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What Are the Pros and Cons of an Exposed Aggregate Driveway?

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  • Written By: Autumn Rivers
  • Edited By: Andrew Jones
  • Last Modified Date: 29 September 2014
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One of the choices for driveway surface material is exposed aggregate. There are various pros and cons of having an exposed aggregate driveway, with one of the benefits being its durability. There are also several color and texture choices, allowing homeowners to perfectly match or contrast the surface with their house. Unfortunately, it is difficult to put down exposed aggregate without the help of a professional. Additionally, it typically needs to be resealed every few years in order to continue looking good.

An exposed aggregate driveway is typically durable, which is not surprising since it is made out of concrete. This is usually a desirable trait of any surface on which cars will drive or be stored, and is also a good characteristic to have in areas with extreme weather, as it can withstand direct sunlight, snow, rain, and ice. Unlike some surfaces, exposed aggregate should last years with limited maintenance, as it is quite rugged. Additionally, it is nonskid due to the small stones layered on top of the concrete, which means that cars are unlikely to slip on the surface, even when it is wet.

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Homeowners who want more color choices than gray or black should be happy with an exposed aggregate driveway, as the tiny stones on top can be various colors. This allows the surface to match the colors of the home's exterior, though it can also contrast nicely if that is the desire of the home's owner. The texture also ranges depending on the size of the stones on top, as they can be particularly tiny or larger. Another benefit of this material is that it does not usually show tire marks since it is composed of different colors, allowing it to hide stains easily.

A downside of an exposed aggregate driveway is that most homeowners need to hire a professional to lay the surface. This is because the aggregate needs to be poured, exposed, washed, and then sealed. The process can take weeks, and the typical homeowner does not have the knowledge or experience to do it alone.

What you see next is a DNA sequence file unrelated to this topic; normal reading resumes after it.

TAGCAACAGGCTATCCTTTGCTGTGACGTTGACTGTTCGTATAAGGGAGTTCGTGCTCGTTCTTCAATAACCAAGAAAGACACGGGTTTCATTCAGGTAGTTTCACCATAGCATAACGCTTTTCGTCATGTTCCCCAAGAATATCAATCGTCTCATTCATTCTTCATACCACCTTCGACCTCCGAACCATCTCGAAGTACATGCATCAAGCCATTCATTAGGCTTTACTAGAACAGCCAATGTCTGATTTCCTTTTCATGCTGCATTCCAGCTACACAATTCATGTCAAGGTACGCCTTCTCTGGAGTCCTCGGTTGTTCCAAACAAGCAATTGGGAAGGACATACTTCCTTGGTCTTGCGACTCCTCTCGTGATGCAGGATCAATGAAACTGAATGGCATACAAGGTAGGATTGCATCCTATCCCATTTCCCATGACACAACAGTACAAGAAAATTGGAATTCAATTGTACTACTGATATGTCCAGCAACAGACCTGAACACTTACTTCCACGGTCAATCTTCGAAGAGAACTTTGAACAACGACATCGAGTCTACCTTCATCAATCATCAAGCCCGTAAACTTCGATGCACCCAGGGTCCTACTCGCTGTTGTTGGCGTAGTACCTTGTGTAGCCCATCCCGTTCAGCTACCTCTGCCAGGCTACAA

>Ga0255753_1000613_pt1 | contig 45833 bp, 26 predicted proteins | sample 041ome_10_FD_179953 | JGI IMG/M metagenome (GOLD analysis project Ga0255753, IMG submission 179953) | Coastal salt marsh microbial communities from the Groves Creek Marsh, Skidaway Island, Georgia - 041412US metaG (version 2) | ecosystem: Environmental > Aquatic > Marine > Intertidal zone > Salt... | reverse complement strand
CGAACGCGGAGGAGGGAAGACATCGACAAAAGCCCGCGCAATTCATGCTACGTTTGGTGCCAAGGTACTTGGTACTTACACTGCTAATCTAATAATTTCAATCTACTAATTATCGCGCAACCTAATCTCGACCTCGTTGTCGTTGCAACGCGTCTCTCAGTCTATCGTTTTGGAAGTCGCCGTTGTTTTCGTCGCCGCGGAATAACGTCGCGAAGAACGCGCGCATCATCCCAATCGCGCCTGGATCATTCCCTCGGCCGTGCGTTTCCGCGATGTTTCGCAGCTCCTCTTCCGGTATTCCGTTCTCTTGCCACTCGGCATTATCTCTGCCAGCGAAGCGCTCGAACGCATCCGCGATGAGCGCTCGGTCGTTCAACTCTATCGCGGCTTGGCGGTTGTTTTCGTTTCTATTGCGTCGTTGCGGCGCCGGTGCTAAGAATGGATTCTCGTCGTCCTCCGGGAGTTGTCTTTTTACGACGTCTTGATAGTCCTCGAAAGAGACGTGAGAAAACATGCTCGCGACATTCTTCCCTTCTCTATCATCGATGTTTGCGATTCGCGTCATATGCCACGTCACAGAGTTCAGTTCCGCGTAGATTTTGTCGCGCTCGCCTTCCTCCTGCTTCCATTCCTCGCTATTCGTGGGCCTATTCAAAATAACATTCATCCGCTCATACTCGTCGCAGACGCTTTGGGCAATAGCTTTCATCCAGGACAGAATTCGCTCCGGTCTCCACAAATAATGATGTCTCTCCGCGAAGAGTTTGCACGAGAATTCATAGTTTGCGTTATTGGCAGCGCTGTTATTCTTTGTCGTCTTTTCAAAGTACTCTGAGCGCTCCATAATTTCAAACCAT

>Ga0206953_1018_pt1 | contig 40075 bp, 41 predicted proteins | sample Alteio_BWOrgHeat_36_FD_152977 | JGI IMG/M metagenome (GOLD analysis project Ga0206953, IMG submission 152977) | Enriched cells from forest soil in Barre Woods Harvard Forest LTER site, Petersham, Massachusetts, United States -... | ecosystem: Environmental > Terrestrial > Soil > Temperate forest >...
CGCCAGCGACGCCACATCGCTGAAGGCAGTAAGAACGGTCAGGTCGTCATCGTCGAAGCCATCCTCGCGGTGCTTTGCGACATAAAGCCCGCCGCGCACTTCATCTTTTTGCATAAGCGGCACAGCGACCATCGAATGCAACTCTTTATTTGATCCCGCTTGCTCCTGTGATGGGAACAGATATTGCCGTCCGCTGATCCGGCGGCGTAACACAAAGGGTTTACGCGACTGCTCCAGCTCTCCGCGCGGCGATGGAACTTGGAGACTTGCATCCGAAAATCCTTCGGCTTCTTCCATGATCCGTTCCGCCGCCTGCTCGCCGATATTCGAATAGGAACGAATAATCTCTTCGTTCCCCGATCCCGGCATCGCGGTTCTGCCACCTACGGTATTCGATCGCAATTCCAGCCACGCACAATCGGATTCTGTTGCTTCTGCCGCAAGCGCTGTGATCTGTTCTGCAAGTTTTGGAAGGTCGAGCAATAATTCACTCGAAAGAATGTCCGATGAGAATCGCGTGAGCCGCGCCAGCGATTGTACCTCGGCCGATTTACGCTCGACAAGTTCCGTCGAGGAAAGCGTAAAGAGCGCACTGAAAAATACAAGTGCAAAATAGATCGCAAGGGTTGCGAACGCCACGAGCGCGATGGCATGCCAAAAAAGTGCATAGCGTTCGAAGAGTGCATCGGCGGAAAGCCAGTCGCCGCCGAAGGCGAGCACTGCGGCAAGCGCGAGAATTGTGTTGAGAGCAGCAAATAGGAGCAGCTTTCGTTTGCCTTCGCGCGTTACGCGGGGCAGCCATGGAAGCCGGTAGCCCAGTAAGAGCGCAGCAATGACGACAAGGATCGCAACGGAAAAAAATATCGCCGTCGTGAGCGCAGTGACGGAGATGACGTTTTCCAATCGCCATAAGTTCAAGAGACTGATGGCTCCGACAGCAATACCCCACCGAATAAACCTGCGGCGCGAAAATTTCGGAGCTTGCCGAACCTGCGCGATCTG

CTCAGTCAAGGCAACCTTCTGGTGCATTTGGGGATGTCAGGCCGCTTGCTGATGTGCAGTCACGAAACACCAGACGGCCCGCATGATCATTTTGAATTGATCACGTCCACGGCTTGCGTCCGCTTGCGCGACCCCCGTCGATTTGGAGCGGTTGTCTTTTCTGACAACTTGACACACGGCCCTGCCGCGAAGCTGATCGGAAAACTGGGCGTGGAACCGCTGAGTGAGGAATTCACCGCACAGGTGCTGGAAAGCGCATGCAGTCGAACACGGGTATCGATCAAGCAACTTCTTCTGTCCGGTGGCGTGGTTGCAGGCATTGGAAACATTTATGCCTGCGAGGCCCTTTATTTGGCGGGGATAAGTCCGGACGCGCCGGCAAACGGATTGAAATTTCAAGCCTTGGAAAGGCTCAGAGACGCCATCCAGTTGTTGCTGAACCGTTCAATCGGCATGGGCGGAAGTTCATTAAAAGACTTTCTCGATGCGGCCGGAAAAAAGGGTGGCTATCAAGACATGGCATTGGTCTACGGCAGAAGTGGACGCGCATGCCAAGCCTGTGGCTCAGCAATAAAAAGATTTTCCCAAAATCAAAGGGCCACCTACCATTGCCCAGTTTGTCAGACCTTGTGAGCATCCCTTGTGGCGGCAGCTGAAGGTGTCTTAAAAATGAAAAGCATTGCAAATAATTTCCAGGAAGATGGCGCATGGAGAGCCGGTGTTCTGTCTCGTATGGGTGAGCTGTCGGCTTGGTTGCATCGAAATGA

While it does not take much maintenance to keep this type of driveway looking good due to its ability to hide stains, it needs to be sealed initially in order to look glossy. It then needs to be resealed about every three to five years to retain the glossy appearance. It is also advised that homeowners occasionally spray the driveway down with a hose to keep it looking new.

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anon948190
Post 6

What do you do with aggregate concrete drive that has faded in areas over the winter? I sealed the whole thing again this spring, but the color does not come back in several areas. The drive is only two years old.

anon946698
Post 5

Paving all the way as they won't crack and when you need to get underground you can still use original pavers at no cost and the color and texture remains the same.

anon313729
Post 4

Exposed aggregate concrete comes in a range of styles, and adds a lovely textured look to any outdoor area. The versatility of exposed concrete means you have a range of style and colour choices to meet your needs.

lluviaporos
Post 3

@irontoenail - Yeah, you don't even have to use pave stones. I've seen some nice driveway designs where they just do a couple of strips of exposed aggregate and the rest is just plain concrete. They are probably much easier to keep as well, since I think if the strips are on the side of the driveway they aren't going to need to be resealed so often, since they won't be driven on as much.

You might even be able to find pre-made tiles that you could use to lay that kind of framing, so you can do the whole thing yourself. Do remember though that with a driveway it's often worth paying an expert, even if you do know how to pour concrete, just because you don't want to end up with an uneven drive (it could cost you more in the long run.)

irontoenail
Post 2

@browncoat - Although I would agree with the article that if you want the entire driveway done in aggregate concrete you should get a professional in, I think if you go with driveway paving stones that happen to be made of aggregate concrete it will be much easier, so you might be able to do it yourself.

You can get those kinds of pavers at a hardware store. I think it's more expensive that way, but maybe it'll work out if you are able to do the labor yourself. It depends on what you want.

browncoat
Post 1

I really like the look of exposed aggregate concrete, particularly when a decent color of stone is used for the top and it matches the surroundings. It looks more natural and interesting than a solid concrete slab.

It sounds like it's a bit of a pain to get done and then to reseal it over and over. I always assumed that it would be one of the cheaper kinds of concrete paving to get done, but I guess if you want anything to look good and to last you need to do it right and spend some money on it.

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